New York Department of Labor Releases Final Version of Hospitality Wage Order Effective January 1, 2011December 2010 – Alerts Labor & Employment Department Alert
On December 15, 2010, the New York State Department of Labor (NY DOL) issued its final consolidated Wage Order for the Hospitality Industry (Wage Order). Effective January 1, 2011, the Wage Order will increase the tipped minimum wage, increase the spread of hours coverage and affect other areas such as tip pooling and tip sharing, record keeping and private event contracts.
While the Wage Order becomes effective on January 1, 2011, the NY DOL has granted restaurants and hotels a grace period to educate themselves on the new rules and make all necessary payroll system changes needed to comply with the requirements of the new Wage Order. By March 1, 2011 (or the next regularly scheduled pay day following March 1, 2011), all employees covered by the Wage Order must be paid any additional wages owed to them on account of the increases retroactive to January 1, 2011. Given the short time period for compliance, it is imperative employers review current policies and practices and adopt the new requirements forthwith.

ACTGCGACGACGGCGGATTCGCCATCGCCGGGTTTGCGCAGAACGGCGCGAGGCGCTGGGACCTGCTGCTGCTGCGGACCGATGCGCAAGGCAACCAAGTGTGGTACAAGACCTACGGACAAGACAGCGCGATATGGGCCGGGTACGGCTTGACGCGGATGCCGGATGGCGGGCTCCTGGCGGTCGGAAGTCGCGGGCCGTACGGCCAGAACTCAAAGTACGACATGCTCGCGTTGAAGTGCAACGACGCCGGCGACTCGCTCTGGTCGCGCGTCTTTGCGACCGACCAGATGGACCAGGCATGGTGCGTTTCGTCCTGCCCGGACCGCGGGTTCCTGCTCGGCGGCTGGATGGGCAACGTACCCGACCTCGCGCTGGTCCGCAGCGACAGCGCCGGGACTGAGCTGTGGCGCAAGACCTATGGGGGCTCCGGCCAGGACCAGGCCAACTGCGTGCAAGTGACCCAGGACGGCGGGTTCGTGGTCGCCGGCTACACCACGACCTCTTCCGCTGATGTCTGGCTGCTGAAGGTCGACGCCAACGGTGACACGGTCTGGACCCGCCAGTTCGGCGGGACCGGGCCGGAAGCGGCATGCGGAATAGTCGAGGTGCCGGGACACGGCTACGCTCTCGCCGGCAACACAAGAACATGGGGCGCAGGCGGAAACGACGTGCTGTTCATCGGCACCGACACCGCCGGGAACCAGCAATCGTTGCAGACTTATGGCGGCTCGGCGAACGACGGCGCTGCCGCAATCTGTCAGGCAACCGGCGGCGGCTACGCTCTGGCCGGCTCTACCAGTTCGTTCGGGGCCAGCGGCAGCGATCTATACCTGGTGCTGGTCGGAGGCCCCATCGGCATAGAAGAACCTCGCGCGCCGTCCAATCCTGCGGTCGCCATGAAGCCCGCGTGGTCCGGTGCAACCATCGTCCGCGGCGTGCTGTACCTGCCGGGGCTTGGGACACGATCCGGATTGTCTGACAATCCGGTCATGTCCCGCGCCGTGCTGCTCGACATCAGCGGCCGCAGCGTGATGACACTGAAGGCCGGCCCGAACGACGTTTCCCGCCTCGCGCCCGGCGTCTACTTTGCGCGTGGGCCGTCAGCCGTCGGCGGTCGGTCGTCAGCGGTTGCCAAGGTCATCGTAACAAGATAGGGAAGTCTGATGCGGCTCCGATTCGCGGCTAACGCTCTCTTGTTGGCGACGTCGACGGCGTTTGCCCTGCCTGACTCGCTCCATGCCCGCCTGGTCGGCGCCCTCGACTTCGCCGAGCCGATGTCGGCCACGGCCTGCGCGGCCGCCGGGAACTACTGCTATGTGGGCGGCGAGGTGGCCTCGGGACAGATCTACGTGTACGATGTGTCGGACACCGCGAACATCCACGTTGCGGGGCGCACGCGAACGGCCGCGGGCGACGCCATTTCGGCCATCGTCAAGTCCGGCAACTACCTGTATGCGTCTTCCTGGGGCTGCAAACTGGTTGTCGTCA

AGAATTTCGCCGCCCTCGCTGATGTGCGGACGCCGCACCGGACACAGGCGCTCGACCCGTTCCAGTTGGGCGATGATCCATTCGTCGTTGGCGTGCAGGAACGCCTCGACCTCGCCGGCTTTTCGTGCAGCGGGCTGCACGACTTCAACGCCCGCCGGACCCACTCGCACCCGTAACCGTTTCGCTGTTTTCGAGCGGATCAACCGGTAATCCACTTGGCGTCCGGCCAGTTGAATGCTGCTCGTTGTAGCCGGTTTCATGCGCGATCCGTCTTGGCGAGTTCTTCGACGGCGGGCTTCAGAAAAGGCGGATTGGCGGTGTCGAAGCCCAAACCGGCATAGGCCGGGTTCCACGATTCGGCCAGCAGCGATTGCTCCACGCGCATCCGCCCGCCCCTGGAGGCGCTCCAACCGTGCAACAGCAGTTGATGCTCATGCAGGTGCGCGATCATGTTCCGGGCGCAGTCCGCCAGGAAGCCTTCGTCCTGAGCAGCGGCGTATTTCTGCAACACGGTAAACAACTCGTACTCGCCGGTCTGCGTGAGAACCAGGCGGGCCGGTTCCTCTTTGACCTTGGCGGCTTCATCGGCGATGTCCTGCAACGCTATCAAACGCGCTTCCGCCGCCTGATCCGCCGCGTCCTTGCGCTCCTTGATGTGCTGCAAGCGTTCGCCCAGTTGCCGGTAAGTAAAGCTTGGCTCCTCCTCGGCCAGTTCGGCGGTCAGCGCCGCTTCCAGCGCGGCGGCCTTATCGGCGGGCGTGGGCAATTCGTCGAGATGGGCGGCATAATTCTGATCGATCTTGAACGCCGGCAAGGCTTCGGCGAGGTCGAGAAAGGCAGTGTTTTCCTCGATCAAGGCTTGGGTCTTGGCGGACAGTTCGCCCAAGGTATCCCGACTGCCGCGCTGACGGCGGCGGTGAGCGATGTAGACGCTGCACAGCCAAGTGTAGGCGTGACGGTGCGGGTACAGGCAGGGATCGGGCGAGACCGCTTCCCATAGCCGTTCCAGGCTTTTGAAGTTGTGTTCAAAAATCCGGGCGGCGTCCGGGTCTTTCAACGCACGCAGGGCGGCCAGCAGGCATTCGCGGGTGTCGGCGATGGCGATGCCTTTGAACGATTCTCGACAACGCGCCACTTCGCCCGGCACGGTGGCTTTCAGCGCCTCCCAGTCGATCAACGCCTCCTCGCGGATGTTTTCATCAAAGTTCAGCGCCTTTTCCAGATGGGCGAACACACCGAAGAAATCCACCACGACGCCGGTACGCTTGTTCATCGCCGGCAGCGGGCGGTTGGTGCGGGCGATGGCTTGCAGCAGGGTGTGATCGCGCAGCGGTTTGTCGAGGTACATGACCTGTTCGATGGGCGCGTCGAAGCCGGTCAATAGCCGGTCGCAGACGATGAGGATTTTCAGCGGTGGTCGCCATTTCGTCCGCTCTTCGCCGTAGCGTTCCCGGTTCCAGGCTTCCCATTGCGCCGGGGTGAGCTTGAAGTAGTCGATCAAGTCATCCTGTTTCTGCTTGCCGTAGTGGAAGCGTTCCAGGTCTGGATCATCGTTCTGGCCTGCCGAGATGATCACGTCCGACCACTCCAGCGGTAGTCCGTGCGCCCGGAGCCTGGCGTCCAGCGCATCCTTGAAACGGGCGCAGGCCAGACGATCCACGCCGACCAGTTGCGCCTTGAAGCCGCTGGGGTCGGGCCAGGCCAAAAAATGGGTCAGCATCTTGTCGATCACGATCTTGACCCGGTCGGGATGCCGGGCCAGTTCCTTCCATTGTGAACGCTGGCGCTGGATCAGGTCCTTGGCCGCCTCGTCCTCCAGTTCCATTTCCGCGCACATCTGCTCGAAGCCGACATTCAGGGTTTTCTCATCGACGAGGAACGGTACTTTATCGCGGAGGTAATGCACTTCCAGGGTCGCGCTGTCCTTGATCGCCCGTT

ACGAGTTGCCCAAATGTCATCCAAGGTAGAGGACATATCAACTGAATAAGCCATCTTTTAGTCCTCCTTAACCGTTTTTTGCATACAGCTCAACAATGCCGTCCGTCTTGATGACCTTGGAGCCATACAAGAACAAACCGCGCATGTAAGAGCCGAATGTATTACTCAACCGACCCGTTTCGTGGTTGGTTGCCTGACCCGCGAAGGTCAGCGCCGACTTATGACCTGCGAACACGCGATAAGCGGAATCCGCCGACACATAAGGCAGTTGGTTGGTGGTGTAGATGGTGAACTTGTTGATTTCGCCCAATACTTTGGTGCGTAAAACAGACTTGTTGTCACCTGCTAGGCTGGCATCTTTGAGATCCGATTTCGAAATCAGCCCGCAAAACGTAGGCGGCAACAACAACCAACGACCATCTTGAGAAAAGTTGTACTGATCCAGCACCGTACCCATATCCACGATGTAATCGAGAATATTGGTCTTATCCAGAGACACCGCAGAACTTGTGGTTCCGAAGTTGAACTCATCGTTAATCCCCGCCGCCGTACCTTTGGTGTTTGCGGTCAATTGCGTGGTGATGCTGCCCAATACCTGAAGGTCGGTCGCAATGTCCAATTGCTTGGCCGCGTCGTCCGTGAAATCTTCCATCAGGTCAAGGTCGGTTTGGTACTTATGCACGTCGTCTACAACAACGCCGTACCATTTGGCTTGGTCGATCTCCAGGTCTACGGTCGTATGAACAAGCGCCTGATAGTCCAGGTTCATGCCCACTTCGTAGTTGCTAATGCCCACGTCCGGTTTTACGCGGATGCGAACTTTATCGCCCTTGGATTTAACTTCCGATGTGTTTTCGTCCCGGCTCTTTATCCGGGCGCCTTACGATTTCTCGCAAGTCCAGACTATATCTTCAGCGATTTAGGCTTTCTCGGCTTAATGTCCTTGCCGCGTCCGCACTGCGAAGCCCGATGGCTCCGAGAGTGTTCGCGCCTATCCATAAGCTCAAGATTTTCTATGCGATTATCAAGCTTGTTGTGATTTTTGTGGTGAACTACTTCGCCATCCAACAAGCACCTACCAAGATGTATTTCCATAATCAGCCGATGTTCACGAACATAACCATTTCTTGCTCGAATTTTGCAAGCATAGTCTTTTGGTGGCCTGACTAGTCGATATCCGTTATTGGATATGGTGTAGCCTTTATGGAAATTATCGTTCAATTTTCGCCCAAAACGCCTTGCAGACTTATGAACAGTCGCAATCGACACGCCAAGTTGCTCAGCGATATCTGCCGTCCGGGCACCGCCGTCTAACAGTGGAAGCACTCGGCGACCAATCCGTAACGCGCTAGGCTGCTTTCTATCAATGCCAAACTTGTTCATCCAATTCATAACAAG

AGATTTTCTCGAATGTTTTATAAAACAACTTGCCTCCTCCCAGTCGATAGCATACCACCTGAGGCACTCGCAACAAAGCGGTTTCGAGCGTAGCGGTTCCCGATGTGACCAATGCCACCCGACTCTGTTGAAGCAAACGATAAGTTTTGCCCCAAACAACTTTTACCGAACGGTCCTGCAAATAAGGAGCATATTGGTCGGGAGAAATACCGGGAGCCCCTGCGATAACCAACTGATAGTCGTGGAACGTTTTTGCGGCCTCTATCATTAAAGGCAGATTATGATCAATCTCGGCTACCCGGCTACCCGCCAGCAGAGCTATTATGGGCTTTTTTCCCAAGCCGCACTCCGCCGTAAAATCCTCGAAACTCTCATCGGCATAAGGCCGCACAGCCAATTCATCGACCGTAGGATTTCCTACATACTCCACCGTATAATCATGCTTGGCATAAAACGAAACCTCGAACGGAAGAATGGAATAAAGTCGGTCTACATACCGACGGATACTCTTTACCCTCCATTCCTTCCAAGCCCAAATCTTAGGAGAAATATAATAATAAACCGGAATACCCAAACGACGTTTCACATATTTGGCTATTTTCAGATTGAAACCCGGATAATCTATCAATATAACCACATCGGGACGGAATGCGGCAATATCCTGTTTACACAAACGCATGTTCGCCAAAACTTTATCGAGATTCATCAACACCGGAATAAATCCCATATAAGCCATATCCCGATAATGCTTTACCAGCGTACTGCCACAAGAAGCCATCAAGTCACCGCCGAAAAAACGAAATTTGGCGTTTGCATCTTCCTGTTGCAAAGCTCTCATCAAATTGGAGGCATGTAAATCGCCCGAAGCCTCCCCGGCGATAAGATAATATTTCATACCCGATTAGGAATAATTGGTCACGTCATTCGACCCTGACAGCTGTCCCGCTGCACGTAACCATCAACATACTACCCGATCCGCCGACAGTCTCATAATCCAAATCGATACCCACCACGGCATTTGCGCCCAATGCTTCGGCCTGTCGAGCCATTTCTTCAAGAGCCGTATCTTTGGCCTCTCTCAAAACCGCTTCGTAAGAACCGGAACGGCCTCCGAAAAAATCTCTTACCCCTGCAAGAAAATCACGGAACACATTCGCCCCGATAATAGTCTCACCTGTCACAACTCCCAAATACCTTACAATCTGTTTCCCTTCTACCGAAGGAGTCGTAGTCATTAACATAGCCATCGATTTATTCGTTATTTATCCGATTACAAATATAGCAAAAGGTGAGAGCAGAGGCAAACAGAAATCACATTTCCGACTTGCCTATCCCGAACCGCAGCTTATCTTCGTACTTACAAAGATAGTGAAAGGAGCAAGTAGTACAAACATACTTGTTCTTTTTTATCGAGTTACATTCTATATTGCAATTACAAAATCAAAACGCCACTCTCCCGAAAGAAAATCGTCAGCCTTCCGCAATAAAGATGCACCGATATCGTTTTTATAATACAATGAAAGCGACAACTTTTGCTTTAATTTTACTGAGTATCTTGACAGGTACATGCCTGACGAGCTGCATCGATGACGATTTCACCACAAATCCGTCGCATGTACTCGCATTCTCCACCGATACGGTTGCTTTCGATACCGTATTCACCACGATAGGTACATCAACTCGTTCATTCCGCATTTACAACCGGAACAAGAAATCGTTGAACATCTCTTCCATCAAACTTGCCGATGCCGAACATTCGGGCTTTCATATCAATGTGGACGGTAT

A summary of some of the more important changes to the Wage Order follow. A full copy of the Wage Order can be found on the NY DOL web site.
Increased Minimum Wage for Tipped Employees
The new Wage Order increases the amount hospitality employers must pay tipped employees. On January 1, 2011, the minimum wage for food service workers (generally, servers, bussers, runners, bartenders, barbacks, service bartenders, hosts who greet and seat guests and captains who provide direct food service to guests) will increase to $5.00 per hour and the tip credit will be reduced to $2.25 per hour worked, provided the employee’s total tips plus his or her wages equal or exceed $7.25 per hour. Food service workers’ overtime rates will increase to $8.63 per overtime hour.